The Memphis City Council is considering an ordinance that would change how public art dollars are spent by ensuring that a set percentage goes to local artists.
The key change of the ordinance, sponsored by council chairman Berlin Boyd, mandates that the UrbanArt Commission (UAC) awards 60 percent of dollars to local artists annually, rather than over a five year period as previously required.
Lauren Kennedy, executive director of the UAC, said she believes the primary goals of the changes — outside of the local artist allocation — are related to transparency of the program rather than its function. — Maya Smith
- UrbanArts’ Lauren Kennedy
Memphis Flyer: Do you think the changes will be better for public art in Memphis?
Lauren Kennedy: I think that all of the discussions over the last number of months have improved public understanding of our processes to some extent and focused attention on the public art landscape in our city.
It is important to highlight that greater participation from the local artist community in the city's public art program will not just happen because of the change to the annual mandate. Investments that will be made by UAC and other organizations over the next several years to develop resources and programs that support artists will be more meaningful in developing a greater arts ecosystem in the city.
MF: How will the UAC go about contracting more local, minority, and women artists?
LK: There is an incredible breadth of talent and creativity in Memphis, but the cross-section of local artists who are actively working in public spaces gets much smaller. Some calls to artists for city-funded projects will only be open to local artists, but it's going to take more than that.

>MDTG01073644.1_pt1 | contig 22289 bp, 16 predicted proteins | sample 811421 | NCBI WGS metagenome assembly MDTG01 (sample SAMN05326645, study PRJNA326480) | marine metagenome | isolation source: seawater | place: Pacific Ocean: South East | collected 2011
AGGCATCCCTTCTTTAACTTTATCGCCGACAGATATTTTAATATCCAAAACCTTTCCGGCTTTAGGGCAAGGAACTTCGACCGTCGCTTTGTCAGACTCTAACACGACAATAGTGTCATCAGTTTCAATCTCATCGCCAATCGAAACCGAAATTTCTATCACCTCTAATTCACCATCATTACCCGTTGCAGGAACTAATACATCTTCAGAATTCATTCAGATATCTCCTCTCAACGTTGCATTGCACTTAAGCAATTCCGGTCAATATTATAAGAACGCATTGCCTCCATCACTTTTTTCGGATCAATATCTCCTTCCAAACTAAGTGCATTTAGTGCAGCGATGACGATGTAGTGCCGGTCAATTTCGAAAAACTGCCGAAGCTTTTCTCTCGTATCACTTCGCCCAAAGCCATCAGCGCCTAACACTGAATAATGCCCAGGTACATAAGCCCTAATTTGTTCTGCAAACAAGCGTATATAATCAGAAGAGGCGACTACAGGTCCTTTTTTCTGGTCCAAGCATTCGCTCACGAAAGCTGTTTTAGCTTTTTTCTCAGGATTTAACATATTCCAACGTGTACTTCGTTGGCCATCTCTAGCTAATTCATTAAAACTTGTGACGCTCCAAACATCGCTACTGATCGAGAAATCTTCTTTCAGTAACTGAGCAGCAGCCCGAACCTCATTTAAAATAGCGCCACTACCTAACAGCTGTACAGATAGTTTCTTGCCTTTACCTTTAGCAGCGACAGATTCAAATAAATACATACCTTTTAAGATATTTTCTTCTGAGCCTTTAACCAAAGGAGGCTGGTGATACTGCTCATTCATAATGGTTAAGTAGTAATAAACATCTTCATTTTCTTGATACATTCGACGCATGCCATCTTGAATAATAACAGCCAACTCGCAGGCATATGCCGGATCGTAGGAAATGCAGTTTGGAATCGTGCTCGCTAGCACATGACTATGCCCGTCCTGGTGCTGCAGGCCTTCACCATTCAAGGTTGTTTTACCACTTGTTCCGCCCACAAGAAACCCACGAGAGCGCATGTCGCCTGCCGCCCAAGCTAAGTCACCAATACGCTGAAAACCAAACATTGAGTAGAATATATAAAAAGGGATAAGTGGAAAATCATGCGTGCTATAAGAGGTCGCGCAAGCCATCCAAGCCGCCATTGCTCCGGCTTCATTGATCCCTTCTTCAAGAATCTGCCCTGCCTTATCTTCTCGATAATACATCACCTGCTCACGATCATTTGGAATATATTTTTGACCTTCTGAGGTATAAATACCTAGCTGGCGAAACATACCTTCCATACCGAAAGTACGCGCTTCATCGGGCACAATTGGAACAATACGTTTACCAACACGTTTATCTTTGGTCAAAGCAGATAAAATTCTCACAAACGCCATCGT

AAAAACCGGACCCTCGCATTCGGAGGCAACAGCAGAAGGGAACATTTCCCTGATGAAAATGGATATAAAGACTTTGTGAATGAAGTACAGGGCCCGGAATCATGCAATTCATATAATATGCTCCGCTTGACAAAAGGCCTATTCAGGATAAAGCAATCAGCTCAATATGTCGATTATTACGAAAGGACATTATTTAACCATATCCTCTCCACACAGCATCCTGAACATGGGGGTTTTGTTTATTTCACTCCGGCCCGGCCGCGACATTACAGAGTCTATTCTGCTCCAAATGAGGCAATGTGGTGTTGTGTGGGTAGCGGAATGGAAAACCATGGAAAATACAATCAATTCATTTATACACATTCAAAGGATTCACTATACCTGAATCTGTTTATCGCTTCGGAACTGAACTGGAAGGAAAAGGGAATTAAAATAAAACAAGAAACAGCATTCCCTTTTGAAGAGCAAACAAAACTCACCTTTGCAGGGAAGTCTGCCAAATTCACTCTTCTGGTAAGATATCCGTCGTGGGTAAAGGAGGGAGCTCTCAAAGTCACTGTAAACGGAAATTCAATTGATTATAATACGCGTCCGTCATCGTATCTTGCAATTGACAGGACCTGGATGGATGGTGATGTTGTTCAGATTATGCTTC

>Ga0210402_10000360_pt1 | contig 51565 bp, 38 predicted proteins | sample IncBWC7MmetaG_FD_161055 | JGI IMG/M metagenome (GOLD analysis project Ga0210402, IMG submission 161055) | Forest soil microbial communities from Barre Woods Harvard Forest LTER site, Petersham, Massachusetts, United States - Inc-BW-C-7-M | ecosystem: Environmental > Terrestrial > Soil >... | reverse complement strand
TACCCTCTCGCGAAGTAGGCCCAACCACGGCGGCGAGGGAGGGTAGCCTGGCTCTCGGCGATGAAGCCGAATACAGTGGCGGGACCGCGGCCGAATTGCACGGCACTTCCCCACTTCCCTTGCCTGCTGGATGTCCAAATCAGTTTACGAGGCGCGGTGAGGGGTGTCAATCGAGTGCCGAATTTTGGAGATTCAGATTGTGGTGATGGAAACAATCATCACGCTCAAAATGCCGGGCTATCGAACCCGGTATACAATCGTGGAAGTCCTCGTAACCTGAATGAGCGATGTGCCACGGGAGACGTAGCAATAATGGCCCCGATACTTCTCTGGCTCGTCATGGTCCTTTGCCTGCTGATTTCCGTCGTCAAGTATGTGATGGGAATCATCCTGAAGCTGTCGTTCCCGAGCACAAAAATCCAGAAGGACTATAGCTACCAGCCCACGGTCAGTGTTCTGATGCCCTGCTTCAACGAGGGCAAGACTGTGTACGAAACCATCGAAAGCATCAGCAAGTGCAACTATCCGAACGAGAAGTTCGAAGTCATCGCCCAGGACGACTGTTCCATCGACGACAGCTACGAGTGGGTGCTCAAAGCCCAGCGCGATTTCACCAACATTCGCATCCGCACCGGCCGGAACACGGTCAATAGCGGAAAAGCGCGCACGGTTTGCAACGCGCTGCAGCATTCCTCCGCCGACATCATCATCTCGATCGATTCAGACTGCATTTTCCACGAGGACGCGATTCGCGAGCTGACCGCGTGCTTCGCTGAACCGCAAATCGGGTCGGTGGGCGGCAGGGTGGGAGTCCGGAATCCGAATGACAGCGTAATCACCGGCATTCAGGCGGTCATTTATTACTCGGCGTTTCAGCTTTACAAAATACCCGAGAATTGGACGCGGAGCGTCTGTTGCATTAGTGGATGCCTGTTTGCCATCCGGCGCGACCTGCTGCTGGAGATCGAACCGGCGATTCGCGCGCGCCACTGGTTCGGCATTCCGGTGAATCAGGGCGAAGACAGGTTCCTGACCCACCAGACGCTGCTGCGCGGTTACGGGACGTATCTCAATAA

We often see greater responses from local artists on national calls quite simply because there are more places for those calls to be seen. We are having to develop new marketing strategies to share artist calls and leverage partnerships and relationships to help spread the word. Our team will also consistently provide workshop and training opportunities to help artists navigate the submission process.
For some artists, we recognize that we have to rebuild trust and relationships where artists have felt disenfranchised. Our team is here to understand what the barriers to applying might be for artists and to removing them and opening up the process.
MF: What does the future of UAC look like?
LK: This question is at the heart of the strategic planning process that we are undertaking over the next several months, and we look forward to sharing that in the summer. The board and staff at UAC are committed to being a greater resource to artists and neighborhoods and pushing for greater equity for artists and art experiences in our city.
We also remain focused on inserting Memphis into national dialogues around art and public space and supporting creative exchanges between artists working in different contexts and media. Memphis should not operate in a bubble, and we will continue exploring how to grow public art through all the avenues available to us.
See the full Q&A at memphisflyer.com